Throughout the month of July, while the rest of the world quarantined and caught up on Netflix, Tampa Prep's Robotics students were busy building and assembling a robot for the MacDill Air Force base (SOFIC) Challenge. Our team is one of only eight teams in the state of Florida that were chosen to be part of Phase I of this challenge. Cash prizes are awarded for the top three winning teams ($5K, $3K, $1K).

students build a robot for the SOFIC challengeRobotics teacher KK Quah has been supporting the team throughout the summer by ordering parts and allowing them to come to his classroom (two at a time, masked, and keeping properly distanced) to use the equipment for sanding, grinding, and cutting metal parts from CNC.

The goal of the challenge is to build an arm with sensors that can detect the presence of a person. The arm must be able to reach down into a box of 20 mugs, pull one out and hand it to a person. 

Eleven students in total worked on the robot, eight of which helped in CAD. Students 3D printed parts of the arm with no less than four 3D printers. Once the robot was completed, only five students were allowed into the room with Quah and three judge panelists. The students who presented for the SOFIC judges were Carl Bertolino '20, Adam Thompson '21, Ryan Kelly '22, Abby Mansour '22, and Elise Bertolino '24 did extremely well. The other teammates were Tim Calco '21, Alex Lacy '22, Johann Vennink '21 and Hailley Siswanto '23.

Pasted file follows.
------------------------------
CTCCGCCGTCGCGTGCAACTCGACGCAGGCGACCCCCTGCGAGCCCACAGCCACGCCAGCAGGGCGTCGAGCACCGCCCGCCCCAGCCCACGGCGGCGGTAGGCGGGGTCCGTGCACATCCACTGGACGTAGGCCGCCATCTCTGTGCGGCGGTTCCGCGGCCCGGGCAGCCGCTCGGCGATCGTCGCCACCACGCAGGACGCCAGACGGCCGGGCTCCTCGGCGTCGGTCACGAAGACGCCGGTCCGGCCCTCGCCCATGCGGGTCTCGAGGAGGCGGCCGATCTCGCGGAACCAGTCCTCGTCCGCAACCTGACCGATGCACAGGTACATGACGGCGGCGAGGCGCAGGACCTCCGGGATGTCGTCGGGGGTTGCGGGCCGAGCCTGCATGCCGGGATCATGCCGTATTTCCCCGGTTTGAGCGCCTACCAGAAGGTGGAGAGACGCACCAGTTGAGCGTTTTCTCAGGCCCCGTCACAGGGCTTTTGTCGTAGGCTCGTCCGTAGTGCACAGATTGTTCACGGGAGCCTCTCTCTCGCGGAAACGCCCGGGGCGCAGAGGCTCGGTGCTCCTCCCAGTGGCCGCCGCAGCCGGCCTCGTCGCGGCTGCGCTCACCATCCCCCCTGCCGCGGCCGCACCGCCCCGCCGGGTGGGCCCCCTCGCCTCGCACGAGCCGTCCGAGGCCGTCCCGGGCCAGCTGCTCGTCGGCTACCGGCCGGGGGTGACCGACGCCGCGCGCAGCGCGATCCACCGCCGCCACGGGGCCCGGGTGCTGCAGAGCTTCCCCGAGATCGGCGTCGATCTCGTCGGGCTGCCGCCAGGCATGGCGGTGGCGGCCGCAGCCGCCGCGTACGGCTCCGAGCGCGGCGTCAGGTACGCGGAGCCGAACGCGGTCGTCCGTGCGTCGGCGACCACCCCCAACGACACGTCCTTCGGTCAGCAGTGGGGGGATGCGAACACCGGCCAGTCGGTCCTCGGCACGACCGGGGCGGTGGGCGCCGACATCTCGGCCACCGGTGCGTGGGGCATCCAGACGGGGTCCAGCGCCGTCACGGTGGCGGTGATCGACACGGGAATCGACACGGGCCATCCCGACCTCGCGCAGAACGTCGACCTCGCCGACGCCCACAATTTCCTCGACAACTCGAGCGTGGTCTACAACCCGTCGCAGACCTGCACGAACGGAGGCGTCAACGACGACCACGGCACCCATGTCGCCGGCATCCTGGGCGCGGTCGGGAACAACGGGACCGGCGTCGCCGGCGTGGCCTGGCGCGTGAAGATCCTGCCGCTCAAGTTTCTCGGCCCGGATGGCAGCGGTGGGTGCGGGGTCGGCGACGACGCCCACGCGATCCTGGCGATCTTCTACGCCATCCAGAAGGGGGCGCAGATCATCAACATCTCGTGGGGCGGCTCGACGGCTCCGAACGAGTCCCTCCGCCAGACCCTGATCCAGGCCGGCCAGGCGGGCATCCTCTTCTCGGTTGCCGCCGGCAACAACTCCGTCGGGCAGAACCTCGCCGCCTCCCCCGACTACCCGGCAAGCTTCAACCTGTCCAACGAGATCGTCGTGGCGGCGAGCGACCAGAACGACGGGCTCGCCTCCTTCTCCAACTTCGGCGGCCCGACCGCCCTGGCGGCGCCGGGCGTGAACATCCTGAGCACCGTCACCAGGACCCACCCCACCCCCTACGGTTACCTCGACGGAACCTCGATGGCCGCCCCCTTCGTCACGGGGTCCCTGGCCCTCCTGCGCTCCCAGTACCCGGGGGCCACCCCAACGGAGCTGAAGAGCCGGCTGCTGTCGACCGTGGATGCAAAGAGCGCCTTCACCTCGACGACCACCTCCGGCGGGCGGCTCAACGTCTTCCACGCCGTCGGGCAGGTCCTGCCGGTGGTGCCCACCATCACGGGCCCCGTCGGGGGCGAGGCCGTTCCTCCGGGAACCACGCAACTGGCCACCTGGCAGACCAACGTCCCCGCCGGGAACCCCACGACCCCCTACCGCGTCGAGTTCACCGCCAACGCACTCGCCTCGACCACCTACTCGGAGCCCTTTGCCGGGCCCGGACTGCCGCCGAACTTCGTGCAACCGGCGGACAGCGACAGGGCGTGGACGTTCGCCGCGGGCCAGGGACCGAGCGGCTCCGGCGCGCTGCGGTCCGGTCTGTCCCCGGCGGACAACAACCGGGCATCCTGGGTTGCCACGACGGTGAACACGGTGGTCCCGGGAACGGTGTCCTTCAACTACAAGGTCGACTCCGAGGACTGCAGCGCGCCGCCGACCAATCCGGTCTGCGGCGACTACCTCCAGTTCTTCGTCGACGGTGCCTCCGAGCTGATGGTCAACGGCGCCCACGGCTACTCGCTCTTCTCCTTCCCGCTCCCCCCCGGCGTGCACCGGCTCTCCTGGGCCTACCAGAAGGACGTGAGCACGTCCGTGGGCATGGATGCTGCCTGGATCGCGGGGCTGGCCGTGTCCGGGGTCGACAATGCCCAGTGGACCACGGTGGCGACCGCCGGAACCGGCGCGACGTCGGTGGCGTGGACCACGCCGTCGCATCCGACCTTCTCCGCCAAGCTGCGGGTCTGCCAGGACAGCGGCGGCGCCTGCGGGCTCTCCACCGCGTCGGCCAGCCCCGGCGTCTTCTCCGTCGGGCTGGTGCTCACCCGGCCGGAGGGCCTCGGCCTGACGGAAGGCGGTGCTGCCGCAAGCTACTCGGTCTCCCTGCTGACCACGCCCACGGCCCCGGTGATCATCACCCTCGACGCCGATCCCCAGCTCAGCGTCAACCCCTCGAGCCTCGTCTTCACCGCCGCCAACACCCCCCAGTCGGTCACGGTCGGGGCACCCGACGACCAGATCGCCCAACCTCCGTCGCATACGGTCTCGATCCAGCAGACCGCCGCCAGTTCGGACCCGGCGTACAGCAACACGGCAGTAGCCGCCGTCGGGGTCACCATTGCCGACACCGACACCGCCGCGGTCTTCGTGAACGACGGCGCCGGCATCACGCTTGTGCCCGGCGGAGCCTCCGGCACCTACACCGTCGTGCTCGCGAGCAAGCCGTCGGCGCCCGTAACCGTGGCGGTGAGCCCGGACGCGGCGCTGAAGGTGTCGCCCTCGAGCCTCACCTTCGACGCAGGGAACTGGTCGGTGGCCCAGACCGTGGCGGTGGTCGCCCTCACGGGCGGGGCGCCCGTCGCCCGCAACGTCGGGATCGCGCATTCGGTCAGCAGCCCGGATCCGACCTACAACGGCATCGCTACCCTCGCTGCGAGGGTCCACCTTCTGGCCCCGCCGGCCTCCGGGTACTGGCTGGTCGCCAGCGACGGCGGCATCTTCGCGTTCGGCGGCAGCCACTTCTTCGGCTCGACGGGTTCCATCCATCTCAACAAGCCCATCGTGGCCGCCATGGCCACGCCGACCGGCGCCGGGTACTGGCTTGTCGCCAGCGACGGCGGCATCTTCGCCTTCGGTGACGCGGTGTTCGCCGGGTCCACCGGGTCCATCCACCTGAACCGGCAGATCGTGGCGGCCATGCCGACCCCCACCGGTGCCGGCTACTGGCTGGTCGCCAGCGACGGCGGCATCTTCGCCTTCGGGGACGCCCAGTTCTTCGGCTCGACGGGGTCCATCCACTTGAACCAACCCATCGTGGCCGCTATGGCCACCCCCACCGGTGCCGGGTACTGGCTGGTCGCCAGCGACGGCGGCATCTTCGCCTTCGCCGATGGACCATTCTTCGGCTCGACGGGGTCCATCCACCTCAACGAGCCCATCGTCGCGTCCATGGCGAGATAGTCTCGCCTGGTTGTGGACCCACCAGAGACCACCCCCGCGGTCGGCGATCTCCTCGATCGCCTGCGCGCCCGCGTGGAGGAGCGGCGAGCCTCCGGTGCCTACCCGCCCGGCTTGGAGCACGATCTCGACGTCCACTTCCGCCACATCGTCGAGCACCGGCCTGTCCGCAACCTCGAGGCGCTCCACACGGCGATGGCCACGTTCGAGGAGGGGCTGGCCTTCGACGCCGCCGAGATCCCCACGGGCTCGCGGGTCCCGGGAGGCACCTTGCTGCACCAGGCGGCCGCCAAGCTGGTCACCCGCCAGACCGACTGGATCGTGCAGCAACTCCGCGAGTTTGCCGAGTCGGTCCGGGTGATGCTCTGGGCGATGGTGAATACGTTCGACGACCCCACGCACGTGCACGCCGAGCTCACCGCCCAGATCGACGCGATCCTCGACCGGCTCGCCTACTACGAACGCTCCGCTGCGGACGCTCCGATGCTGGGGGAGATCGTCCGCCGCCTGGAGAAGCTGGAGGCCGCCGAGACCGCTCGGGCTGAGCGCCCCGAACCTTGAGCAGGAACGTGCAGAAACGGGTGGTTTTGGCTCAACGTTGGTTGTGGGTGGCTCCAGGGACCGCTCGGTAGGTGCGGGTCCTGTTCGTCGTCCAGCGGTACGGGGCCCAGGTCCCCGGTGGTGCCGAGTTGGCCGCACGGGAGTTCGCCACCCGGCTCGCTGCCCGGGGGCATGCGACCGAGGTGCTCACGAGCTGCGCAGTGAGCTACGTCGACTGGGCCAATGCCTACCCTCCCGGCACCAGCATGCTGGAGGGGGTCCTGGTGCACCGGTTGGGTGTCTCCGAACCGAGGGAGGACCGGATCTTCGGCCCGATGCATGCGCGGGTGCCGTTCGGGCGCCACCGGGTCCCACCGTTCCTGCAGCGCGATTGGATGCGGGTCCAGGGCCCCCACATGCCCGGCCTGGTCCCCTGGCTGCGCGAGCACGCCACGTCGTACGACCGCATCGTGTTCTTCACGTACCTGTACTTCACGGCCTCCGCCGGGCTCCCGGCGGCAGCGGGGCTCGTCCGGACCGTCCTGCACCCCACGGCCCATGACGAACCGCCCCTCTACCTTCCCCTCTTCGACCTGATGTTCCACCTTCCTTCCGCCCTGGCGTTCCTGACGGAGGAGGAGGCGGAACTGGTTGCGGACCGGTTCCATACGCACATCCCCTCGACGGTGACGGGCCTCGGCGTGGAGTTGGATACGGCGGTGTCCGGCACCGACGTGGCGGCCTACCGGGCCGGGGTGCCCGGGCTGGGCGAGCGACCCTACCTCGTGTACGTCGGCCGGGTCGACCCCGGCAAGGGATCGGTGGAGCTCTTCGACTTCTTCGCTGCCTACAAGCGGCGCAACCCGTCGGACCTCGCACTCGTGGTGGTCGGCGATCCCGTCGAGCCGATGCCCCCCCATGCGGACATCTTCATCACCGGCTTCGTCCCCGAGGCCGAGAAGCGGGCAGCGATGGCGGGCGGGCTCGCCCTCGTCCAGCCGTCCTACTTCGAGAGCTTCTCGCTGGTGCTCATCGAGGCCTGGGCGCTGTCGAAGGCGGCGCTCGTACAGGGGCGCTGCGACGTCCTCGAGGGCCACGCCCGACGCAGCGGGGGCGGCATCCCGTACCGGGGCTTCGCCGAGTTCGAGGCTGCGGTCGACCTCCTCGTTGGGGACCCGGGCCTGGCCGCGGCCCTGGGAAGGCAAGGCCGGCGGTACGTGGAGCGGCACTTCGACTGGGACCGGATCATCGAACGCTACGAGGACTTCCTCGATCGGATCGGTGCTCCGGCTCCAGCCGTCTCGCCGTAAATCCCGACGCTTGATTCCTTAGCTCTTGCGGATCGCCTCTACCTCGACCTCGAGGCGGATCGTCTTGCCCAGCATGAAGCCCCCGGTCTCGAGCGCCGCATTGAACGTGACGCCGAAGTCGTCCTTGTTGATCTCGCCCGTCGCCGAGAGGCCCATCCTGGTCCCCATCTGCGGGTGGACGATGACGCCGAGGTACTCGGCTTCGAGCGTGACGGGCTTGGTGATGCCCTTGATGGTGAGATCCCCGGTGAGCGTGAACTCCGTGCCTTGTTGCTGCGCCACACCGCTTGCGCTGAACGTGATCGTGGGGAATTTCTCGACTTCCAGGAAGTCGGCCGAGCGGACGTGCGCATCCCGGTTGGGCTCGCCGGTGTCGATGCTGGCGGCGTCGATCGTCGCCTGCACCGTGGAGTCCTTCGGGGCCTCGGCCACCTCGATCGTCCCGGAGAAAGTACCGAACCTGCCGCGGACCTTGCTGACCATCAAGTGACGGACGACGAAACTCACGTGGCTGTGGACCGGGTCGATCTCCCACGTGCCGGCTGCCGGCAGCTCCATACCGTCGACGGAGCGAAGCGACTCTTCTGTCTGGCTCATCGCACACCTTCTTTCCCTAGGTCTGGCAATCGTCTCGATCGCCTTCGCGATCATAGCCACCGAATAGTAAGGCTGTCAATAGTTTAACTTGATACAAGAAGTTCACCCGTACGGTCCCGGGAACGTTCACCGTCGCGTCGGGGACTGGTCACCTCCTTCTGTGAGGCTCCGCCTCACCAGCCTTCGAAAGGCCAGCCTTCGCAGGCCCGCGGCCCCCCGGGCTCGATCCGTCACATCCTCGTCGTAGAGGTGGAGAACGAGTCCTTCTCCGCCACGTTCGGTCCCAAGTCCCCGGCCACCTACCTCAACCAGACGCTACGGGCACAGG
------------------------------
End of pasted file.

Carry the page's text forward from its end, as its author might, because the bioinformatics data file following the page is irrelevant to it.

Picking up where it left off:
"I am proud not just of their substance, but their poise in fielding the questions and the tremendous amount of effort they put into the robot," said Quah.

The robot is about four feet tall and has an arm that extends out over six feet with a tripod end effector (one joke was that the robot can social distance). AmRoc, which hosted the event, had everything spaced out so that the presenters and four judges were properly distanced and masked.

A few of the judge interactions from the presentation:

  • Judge: How much time did you spend on this robot arm?
  • Adam T.: In the last 24 hours? 24 hours! Seriously, we worked on it over the last month.
  • MacDill Air Force Base Judge:  I have been in meetings with a lot of engineers and smart people, and all of you here can certainly stand among them. This is a very impressive robot.


  • Judge: How did you go about the design process?
  • Carl B.: We had a team of 11 brainstorm ideas. We narrowed them down, and then started sketching and talking through the design. Finally, we put more time on making detailed CAD parts of the design and understanding how many parts we needed, which was 200 parts.
  • Judge: That is exactly how a team should go about designing. Time eventually converts to money, so time spent on proper design on the front end is time well spent.